mentioned to me many times in the last week and I’m
    actively trying them out, even though I love Google.

    The cost of switching to Apple has always been high,
    until now.

    The takeaway here is to keep your eye on the steps
    that people need to go through in the decision process.
    This will reveal all sorts of blocks and opportunities
    that will allow you to have very high prediction
    accuracy.

    Oh, yes, the predictions. The necessity to reboot
    when switching between OS X and Windows is a huge
    block. My guess is that it will not take more than
    a few weeks, given the enormous interest shown, to
    develop a switching program that does not require
    a reboot. In fact, it may already be here. Today’s
    Wall Street Journal mentions a beta program called
    Parallels that purports to do this.

    I predict that GM and Ford will continue to take
    themselves into deeper holes before desperation causes
    them to take some very bold moves. First there will
    be the corporate financial moves, which may bring
    them breathing room but will do nothing for their
    sales. Then there will be some dramatic product quality
    moves. I have no way of predicting whether these
    moves will be too little or too late. I am very pessimistic,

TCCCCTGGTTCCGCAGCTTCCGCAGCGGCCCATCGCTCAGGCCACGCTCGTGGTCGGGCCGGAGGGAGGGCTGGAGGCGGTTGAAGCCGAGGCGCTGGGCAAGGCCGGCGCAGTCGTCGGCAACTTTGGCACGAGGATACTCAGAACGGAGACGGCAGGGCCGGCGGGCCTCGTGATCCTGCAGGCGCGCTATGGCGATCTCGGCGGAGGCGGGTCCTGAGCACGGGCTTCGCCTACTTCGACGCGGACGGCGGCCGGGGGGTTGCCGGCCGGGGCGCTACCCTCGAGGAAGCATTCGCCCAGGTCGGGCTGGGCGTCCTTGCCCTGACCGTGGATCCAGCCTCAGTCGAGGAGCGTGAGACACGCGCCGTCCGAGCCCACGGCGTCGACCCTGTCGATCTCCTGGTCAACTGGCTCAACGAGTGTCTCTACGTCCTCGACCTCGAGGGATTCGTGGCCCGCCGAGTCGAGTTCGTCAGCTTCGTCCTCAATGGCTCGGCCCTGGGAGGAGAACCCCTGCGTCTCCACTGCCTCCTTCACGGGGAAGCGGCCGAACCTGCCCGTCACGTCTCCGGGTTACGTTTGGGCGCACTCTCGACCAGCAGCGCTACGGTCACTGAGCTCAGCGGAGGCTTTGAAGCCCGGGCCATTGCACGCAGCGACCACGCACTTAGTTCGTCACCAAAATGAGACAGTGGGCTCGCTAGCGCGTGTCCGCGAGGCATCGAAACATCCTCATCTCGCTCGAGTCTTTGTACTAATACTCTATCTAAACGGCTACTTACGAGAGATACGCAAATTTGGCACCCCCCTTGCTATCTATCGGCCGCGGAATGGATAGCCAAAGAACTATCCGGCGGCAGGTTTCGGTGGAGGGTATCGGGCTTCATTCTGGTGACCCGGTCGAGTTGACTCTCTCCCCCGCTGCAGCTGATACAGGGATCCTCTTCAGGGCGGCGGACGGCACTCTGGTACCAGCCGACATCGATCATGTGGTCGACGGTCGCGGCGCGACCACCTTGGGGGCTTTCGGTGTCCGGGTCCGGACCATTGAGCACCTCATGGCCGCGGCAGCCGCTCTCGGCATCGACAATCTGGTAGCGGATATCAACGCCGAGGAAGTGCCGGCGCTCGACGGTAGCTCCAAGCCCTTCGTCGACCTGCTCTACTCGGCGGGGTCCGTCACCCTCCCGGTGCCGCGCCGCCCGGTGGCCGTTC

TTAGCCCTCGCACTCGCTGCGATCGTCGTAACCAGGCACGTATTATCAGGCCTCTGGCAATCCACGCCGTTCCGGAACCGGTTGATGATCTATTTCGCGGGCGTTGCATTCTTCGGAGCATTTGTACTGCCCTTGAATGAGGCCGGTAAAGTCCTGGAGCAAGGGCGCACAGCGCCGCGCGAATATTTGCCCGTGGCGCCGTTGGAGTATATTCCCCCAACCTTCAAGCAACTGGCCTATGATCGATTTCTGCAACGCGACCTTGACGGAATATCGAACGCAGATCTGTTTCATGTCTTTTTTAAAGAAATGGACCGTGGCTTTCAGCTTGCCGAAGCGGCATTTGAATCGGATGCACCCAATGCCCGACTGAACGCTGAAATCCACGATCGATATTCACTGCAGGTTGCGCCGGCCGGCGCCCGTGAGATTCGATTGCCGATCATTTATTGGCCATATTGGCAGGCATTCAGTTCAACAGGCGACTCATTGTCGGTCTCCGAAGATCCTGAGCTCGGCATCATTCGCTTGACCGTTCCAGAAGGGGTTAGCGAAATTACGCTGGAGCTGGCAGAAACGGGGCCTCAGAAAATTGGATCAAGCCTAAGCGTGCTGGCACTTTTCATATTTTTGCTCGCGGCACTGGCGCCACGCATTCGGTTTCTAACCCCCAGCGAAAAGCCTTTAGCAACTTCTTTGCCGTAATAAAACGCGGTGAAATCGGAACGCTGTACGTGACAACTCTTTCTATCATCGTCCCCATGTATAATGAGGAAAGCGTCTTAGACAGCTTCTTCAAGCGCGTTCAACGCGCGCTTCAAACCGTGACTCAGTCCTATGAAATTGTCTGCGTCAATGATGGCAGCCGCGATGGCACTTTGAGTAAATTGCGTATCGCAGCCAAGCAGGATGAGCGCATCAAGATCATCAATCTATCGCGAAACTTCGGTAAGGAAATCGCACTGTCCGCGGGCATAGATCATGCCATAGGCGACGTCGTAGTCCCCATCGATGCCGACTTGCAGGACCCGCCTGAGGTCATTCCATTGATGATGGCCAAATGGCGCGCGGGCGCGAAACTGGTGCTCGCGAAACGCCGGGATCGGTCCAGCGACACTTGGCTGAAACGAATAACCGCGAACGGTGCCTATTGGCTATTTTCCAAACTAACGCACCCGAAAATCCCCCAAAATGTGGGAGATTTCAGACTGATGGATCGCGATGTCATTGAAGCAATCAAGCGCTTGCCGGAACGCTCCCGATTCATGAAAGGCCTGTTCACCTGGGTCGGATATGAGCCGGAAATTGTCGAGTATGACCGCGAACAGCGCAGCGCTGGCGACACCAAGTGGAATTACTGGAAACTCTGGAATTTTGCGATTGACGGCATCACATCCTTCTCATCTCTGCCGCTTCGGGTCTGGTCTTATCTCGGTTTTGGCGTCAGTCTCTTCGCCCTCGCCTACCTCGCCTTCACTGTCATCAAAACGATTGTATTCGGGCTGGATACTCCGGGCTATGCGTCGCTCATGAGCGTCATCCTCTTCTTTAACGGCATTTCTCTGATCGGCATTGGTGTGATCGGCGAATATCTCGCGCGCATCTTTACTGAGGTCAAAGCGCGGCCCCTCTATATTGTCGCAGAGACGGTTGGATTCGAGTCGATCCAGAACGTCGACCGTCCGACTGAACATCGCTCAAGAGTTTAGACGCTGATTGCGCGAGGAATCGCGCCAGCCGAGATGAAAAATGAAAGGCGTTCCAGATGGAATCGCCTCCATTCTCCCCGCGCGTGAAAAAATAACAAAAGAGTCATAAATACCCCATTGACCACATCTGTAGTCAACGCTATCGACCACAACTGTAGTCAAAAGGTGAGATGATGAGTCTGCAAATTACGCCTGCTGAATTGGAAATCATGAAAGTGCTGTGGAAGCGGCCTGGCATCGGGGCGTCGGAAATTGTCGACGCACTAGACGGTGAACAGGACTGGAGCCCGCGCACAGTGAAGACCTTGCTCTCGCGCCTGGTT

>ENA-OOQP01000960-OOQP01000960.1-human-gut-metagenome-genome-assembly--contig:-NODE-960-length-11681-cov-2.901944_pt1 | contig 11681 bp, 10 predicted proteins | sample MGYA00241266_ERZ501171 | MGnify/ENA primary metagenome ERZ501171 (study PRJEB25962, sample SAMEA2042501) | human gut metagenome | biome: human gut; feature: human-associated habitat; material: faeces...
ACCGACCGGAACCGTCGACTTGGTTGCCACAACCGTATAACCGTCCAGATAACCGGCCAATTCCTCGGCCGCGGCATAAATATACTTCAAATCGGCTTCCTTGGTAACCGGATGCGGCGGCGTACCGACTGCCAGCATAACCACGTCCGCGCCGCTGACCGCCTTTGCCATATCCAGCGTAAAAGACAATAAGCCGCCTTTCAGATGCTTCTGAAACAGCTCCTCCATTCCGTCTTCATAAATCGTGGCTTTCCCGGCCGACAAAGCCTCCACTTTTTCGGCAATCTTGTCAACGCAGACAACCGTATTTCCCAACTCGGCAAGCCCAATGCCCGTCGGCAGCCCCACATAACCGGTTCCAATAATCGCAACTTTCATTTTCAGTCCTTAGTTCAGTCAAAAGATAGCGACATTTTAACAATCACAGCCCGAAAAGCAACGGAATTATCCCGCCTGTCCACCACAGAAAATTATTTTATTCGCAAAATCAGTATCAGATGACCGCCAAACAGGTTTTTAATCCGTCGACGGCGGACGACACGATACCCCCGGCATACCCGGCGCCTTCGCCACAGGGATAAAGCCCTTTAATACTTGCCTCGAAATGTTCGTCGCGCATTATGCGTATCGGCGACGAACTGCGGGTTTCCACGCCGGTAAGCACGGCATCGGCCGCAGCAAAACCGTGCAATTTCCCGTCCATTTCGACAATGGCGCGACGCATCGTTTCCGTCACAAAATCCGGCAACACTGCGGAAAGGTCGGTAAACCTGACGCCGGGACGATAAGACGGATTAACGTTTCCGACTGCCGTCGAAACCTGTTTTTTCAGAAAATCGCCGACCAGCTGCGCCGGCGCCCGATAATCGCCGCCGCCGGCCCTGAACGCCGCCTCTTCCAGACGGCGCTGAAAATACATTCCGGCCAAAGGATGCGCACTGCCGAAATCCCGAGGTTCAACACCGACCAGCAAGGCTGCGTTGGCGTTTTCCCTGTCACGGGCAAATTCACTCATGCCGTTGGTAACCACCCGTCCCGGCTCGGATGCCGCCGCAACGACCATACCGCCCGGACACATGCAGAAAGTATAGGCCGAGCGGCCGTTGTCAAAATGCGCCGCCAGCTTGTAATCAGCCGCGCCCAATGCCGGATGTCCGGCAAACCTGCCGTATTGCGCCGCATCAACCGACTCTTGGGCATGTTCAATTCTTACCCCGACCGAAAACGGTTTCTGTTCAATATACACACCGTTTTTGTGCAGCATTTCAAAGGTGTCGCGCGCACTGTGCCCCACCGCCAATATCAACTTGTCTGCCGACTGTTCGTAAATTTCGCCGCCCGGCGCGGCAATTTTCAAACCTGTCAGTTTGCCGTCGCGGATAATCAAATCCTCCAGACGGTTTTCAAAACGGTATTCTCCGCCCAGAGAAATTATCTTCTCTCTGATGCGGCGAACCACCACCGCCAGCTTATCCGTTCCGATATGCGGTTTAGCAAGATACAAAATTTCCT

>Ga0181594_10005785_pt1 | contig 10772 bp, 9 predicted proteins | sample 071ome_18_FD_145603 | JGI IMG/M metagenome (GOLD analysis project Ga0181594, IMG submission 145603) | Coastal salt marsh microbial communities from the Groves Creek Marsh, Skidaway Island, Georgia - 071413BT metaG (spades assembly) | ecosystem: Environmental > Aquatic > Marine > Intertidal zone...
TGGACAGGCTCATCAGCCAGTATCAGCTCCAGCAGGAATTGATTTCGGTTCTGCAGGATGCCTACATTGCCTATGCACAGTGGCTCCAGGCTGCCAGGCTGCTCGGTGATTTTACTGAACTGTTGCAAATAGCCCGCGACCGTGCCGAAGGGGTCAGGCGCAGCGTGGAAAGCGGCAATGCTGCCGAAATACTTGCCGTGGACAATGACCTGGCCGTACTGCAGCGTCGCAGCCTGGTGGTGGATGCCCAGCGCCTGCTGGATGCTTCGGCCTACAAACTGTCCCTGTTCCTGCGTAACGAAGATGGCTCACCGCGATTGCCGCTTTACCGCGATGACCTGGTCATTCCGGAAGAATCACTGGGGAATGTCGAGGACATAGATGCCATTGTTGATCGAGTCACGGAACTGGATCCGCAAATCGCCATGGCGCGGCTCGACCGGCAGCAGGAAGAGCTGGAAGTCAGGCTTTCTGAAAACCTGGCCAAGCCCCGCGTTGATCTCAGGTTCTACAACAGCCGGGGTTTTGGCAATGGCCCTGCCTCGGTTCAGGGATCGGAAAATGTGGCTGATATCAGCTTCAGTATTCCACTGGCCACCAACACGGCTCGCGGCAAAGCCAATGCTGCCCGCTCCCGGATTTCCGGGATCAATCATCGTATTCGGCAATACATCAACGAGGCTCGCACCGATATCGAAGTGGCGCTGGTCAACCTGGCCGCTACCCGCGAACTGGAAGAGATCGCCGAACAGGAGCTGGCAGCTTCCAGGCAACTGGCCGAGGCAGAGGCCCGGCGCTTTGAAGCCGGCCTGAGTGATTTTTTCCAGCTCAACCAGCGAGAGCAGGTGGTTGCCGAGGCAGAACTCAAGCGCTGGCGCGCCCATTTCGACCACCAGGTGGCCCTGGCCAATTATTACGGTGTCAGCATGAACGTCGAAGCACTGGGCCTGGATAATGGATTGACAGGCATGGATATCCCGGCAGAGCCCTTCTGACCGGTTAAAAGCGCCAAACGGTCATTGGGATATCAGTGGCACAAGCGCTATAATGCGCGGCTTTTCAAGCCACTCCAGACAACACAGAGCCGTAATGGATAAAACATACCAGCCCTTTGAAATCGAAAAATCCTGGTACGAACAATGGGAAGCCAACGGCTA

because the only thing that will save them is to
    turn around word of mouth. But they don’t even
    begin to understand what word of mouth is, as evidenced
    by the Tahoe CGM campaign. They’re just using
    word of mouth as another manipulation. They need
    to bring in the customer by having the customer help
    them design the car, not the ads. They need to openly
    and transparently share their commitment and steps
    to solving the product quality problems.

    That’s what Apple did. They paid attention
    to the enormous desire of their customers to be able
    to run Windows on their Macs for the few programs
    that cannot be translated to OS X. The announcement
    released an almost overwhelming torrent of word of
    mouth. Sales will go through the roof because the
    solution is already “good enough” and
    will only get better.
    Another prediction: there will be an enormous fight
    the other way around. People will get OS X working
    on Windows boxes. This will probably unleash a gigantic
    fight from Apple. While I believe that they should
    have the right to attach any conditions to the sale
    of their programs, this would be a mistake. They
    could sell a huge number of operating systems without
    the machines. This would result in huge incremental
    profit. Since they always seem to be able to stay
    ahead of the other machines in features, quality
    and attitude, they would compete very well on the
    boxes, too. But only if they stay the “good
    guy” and don’t turn people against them
    by coercive actions.

    Give the people what they want, don’t fight
    their desires and their WOM, empower them to go the
    next steps and don’t set up obstacles to what
    they are going to do anyway. So far, so good.

    George Silverman
    Word-of-Mouth Marketing Speaker and
    Consultant
    Author, The Secrets of Word-of-Mouth
    Marketing

    www.mnav.com      wordofmouth.typepad.com